This is my first experience with Adam Cesare’s work. The Con Season has been on my radar since I voted for it on Kindle Scout. I’m a big fan of George C. Cotronis’s covers and can spot them at a thousand paces. It is a fact that I will buy anything with his graphic design work on it if for no other reason than I like supporting his work. “Why, yes, Virginia, I do judge books by their covers.” Then I found Adam Cesare’s YouTube channel and instantly became a fan of the guy. I like his attitude and his knowledge of the horror genre. That alone made me subscribed to him and
stalk follow him everywhere I could.
The first thing about the book I will mention is the obvious love of the genre coming off every page like heat waves off desert tarmac. Adam Cesare knows his stuff and is one of the few that can pay homage without blatantly ripping off those who came before him. I dug everything about his killer, but mainly I was impressed that he did something new. Good on you, Adam. In a genre full of impersonators, you manage to stand out with your own designs.
Second, the writing, for the most part, is damn good. The book could’ve done with another proofread or two, because I found many errors early on. The book gets cleaner the deeper in I went, but toward the front, the typos and missing words came at me at least once every three pages. Around the 60% mark, I stopped noticing them, and trust me, I was looking for them, but only because I’d encountered so many early on. Many people think errors and typos are a product of bad writing, but that’s not the case. When I find an author who knows their stuff like Cesare knows his stuff, I tend to believe that multiple errors are a product of editing mishaps. So if you are overly sensitive to typos and the like, you might want to skip this book. That being said, you’d be missing a great story written by a lover of the genre.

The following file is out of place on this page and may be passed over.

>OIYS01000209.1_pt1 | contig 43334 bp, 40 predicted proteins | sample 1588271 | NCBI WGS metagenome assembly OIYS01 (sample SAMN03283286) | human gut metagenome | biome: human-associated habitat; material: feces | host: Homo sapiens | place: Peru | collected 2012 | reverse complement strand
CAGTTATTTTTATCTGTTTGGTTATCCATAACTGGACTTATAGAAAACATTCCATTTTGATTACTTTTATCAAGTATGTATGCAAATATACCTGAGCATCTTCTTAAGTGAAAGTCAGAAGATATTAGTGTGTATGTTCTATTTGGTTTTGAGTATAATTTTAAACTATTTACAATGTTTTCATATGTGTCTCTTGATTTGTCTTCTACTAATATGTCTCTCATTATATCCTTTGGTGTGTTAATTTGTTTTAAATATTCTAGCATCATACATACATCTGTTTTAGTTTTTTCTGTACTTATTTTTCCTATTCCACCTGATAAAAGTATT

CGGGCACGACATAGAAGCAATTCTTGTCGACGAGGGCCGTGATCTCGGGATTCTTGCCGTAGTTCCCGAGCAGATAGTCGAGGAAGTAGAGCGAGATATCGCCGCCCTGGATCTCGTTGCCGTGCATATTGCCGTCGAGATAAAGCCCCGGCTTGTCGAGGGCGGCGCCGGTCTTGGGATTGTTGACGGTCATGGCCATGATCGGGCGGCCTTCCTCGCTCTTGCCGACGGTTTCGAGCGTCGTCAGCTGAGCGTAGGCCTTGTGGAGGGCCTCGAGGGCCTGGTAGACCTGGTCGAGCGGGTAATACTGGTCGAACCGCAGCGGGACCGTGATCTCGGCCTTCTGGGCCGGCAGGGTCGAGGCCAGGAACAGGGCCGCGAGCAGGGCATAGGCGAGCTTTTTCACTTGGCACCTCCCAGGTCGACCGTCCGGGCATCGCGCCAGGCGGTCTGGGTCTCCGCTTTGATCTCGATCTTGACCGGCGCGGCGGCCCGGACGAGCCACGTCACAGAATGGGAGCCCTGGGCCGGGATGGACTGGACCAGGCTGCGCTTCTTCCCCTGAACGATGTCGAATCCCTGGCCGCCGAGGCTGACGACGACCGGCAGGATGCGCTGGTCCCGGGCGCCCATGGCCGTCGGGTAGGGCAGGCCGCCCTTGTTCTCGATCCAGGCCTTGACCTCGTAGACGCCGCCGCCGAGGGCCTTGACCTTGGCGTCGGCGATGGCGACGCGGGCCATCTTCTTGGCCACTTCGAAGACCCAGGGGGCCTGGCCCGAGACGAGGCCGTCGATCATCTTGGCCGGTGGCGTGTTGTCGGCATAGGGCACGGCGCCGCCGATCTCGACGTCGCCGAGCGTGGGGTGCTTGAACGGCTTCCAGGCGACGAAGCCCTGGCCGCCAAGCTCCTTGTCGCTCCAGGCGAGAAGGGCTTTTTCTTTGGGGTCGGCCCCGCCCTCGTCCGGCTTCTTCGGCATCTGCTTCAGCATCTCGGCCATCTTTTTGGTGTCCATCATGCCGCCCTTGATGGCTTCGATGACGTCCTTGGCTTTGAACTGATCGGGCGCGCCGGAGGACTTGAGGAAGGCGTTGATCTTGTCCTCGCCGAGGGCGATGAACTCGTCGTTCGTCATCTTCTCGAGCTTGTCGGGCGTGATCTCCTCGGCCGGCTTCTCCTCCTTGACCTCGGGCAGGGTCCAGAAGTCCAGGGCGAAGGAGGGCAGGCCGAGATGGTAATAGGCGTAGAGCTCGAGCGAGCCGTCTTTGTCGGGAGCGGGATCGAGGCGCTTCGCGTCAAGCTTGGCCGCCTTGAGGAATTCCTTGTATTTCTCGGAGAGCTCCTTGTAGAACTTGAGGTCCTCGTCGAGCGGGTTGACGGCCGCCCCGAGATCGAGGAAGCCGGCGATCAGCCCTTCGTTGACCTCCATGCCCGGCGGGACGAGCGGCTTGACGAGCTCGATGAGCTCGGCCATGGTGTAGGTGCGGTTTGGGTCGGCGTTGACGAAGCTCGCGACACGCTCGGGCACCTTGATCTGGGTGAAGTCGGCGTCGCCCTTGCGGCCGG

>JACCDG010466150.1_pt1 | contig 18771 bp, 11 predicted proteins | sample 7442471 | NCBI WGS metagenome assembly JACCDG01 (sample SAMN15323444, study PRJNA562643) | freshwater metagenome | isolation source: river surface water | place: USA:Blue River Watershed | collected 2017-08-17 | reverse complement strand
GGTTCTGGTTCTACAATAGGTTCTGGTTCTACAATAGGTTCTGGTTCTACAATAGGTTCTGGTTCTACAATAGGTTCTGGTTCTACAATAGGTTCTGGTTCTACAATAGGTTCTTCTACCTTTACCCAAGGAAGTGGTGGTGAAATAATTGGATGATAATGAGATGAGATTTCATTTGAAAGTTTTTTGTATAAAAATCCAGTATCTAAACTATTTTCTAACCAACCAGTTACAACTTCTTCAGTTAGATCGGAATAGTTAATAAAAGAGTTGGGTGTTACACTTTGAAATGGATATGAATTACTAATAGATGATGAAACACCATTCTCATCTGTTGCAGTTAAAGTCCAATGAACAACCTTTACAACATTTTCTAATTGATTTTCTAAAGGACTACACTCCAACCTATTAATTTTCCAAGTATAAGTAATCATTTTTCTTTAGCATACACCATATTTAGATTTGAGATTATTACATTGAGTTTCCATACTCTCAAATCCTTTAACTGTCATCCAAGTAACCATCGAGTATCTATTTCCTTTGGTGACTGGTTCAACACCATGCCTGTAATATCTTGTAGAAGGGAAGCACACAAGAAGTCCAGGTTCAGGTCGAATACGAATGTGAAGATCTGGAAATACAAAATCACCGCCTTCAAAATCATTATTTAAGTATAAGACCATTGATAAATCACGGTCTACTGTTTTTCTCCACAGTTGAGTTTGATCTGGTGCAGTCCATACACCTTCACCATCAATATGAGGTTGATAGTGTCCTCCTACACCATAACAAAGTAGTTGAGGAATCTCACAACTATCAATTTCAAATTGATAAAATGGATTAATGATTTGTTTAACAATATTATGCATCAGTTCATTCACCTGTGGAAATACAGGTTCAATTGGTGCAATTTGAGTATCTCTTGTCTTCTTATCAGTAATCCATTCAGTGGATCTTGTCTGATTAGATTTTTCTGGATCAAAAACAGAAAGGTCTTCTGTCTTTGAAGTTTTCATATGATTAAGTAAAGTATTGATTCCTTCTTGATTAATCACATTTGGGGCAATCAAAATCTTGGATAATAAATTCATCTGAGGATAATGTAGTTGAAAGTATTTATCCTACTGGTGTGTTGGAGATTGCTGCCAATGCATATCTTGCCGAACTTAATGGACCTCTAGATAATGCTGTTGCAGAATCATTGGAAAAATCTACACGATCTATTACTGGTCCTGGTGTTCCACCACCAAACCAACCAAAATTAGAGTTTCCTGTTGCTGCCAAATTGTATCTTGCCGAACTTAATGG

Another complaint I have is, early on, around the time I was struggling with finding errors, I also came across what I considered to be filler. There was a lot of inner thought that did nothing for character development and felt like the author was padding to increase word count. I could be wrong, but that’s the way it felt to me.
I highlighted several sections of the books because I was impressed by Cesare’s writing. The paragraph about why chainsaws cause such a visceral reaction in us was exceptionally written. He managed to put into words something wordless. He caught a rare piece of magic with that paragraph, and I must say, I’m jealous. Damn impressed.
Final note: The ending felt a bit rushed for me what with how padded the beginning felt. He built up such a terrific scenario and then sprinted through the final pages. The epilogue actually made me angry. Could’ve done without it.
In summation: I will be reading Adam Cesare again.Tribesmen is on my radar, so I’ll probably be reading that one next. Likely with Janie C. And, yes, I like the cover.
Final Judgment: Great idea if a little inconsistent on the quality.